Let's Go Fly a Zeppelin!--A Review of Quicksilver


Last year while I (Jeremiah) was at Origins Game Fair I had a chance to catch up with the fine folks at Split Second Games and they slid me a copy of Quicksilver: The Great Airship Race. It's a game about, well, racing airships for 2-6 players and the game takes about 15 minutes per player to play. So does Quicksilver soar to great heights, or does it fall flat? Let's take a look!

The Components

The first thing you'll notice is that the board is double sided! The easier side is Paradise Falls, while the more difficult side has you racing through the city of New Covington. You'll also notice the board is HUGE!

There's also a deck of Tactics Cards, 6 player instrument panels that track your velocity and shields, 4 custom dice, airship, and obstacle (cloud, turret, and mine) tokens as well as checkpoints and the start finish line. And also a mustache...


The most intricate and flexible of the components are the cards, they offer a good deal of special bonuses, abilities and manuevering. They also each have a printed value on them that can be used as either an attack bonus, or as a modifier to your movement for the turn in order to avoid colliding into an obstacle or another pilot.

The checkpoint tokens are double sided, featuring arrows that direct pilots to go either clockwise or counter-clockwise around them, which has a strategic effect on how you navigate your approach to them. 


The components are really well made and sturdy and the game is wrapped up nicely in a steampunk/fantasy theme that's super immersive and enjoyable. The artwork and titles on the cards also add some really nice flavor to the game!

The Setup

The setup is pretty basic: You choose the side of the board you want to play, each player snags an airship and instrument panel (setting the Velocity to 0 and Armor to 4), and each player also gets to choose and place an obstacle token. Players also cooperatively choose where the start/finish line is placed, and then each player is dealt 5 Tactics cards and a Turn Order card. The player who gets the Turn Order card with Queen Victoria on the back gets to go first.


The Turn 

First the active player chooses if they want to adjust their velocity by + or - 1, and then they roll a number of dice according to their velocity. The dice are custom d6--there are no 5's and no 6's on them so the movement is more consistent, and there is less power in the randomness of the dice. The player then chooses whether to pivot 60 degrees on their current hex, which counts as one toward their movement total for the turn. Players can turn another 60 degrees, but this will damage their ship one hit point. Finally you're ready to move your ship, and you MUST move your ship all of the remaining movement value for the turn. You can, however, discard a card from your hand to increase or decrease your movement total by the printed value on that card.  Once your turn is done you draw a card--your hand limit is 5.

There are a few other things to be aware of:

You can attack another player by passing through their airspace or by activating a card that allows you to attack from a distance. Battles are decided by each player rolling two dice, and then adding as many cards to their total. The highest total wins and the loser loses a hit point on their Armor. Ties go to the attacking player.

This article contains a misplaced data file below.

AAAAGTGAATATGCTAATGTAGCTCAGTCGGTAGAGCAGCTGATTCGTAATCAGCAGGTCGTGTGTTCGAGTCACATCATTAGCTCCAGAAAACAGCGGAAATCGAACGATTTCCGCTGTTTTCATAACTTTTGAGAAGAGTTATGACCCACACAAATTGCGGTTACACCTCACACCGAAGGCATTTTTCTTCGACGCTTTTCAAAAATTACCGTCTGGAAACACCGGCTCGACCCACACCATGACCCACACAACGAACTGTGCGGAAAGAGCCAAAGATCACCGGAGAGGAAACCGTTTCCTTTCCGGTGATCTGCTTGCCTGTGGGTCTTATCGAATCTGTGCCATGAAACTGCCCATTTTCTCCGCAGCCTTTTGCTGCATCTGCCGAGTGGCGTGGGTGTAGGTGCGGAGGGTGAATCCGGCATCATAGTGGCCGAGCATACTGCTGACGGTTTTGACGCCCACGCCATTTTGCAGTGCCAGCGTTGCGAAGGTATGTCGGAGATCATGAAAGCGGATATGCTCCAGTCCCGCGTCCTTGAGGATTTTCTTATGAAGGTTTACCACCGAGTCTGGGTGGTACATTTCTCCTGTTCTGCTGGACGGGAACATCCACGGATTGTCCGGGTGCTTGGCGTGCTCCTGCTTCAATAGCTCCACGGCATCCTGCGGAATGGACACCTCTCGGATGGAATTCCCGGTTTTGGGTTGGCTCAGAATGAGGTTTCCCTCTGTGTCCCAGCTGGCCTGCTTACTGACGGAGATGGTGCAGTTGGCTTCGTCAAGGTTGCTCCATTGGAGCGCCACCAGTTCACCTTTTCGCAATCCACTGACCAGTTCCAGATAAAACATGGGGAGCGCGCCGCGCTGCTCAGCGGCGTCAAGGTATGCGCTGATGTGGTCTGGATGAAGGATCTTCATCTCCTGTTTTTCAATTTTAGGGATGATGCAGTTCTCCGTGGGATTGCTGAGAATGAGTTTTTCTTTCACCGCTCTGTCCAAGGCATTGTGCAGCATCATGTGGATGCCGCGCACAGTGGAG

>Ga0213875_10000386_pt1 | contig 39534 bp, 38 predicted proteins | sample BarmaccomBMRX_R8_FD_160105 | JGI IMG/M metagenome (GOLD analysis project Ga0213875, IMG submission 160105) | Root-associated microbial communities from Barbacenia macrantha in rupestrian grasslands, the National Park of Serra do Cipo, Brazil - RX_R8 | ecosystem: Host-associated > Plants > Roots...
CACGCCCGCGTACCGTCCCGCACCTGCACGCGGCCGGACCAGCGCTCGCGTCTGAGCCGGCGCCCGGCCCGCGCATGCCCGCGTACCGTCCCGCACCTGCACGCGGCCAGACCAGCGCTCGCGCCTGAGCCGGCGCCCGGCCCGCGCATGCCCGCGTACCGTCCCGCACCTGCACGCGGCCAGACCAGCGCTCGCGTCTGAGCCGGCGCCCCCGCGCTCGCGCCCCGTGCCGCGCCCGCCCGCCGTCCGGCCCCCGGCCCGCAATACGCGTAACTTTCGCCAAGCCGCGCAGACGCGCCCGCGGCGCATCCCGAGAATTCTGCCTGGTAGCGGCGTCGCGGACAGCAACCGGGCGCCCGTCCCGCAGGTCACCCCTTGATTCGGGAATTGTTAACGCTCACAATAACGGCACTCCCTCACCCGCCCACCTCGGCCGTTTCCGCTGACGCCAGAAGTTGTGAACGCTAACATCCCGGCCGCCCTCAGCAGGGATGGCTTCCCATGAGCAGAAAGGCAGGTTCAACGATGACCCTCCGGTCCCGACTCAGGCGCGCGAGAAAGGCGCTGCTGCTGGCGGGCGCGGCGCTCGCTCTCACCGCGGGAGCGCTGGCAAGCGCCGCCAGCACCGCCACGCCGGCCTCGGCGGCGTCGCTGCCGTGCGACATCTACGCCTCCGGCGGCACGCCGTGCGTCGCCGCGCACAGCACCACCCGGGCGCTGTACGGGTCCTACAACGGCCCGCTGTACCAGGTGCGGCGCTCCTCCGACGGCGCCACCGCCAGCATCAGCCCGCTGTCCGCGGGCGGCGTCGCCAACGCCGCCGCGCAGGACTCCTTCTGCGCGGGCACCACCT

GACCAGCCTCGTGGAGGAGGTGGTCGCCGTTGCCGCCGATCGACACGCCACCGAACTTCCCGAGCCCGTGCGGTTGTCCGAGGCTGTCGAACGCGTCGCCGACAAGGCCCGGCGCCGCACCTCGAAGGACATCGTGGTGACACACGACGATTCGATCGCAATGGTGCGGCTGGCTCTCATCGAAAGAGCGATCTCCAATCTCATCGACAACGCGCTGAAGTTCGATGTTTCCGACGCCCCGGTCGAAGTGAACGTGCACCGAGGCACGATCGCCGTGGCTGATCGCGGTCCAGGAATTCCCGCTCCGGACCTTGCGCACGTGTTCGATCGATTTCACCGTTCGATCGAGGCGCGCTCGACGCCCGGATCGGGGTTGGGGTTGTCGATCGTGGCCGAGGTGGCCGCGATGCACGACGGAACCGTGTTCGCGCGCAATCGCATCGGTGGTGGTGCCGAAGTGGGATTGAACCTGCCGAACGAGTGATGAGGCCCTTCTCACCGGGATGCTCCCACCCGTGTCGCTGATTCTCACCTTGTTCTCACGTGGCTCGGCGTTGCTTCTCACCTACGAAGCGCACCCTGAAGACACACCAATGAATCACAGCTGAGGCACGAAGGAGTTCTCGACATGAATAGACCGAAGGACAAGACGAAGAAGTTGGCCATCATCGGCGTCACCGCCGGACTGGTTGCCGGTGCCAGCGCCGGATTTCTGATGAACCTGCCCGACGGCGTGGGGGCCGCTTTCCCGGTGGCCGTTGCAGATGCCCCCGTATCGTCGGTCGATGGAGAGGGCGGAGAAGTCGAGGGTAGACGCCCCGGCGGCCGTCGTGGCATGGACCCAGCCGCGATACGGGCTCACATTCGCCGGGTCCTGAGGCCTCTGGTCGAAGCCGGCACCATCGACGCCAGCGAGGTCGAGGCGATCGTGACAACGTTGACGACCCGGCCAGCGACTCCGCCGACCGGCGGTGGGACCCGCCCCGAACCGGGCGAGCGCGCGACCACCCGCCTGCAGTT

Obstacles all react and affect the game differently. Clouds are pretty indifferent, but if you begin your turn inside one, your movement is cut in half. Minefields explode when a player collides with it, damaging every airship within 2 spaces of it, and then it's removed. Turrets attack a player who ends a movement within 3 spaces of it; it's handled like a regular attack and has a value of 5.

The ultimate goal is to be the first player to cross the finish line.

The Verdict


I really enjoyed the tactical decision-making of the game. Trying to line up your path to the next checkpoint while also avoiding collisions with obstacles and other pilots proves to be a little more tricky than you would think at first. But it's fun to navigate in, out, and around all that's in your way. And when you can't go around, it's time to start ramming the opponent! 

Unlike some racing games, speed isn't king. Planning is. Pushing your velocity to the max causes you to discard 2 cards each time you move, but it might be necessary for a turn to make it clear of a turret or obstacle, but then you'll have to dial it back a notch the next turn. Knowing when to make those types of decisions really keep the game interesting, instead of just getting up to full speed as quick as you can, and then riding it out as long as you can. 

It's safe to say that the Steampunk thing is here to stay in the gaming world (and I'm still okay with that!). In some games it seems forced, or a way to cash in on the craze, Quicksilver, however, does not. The mechanics, cards, and flavor all blend seamlessly and make for a really fun gaming experience. I'm a fan.

Quicksilver is a nicely designed racing game. The rules are easy to learn, the concept is straightforward, and the aesthetics are quality. All this adds up to Quicksilver being a very approachable and fun game for casual gamers. But there's also great control, and decisions, that will keep even the most seasoned gaming vets tuned in. I say big thumbs up on this one!

We'd like to thank Split Second Games for providing the review copy of Quicksilver for Jeremiah. This in no way shaped his opinion of the game.

Thanks so much for reading! You can find out more about Quicksilver and Split Second Games right here.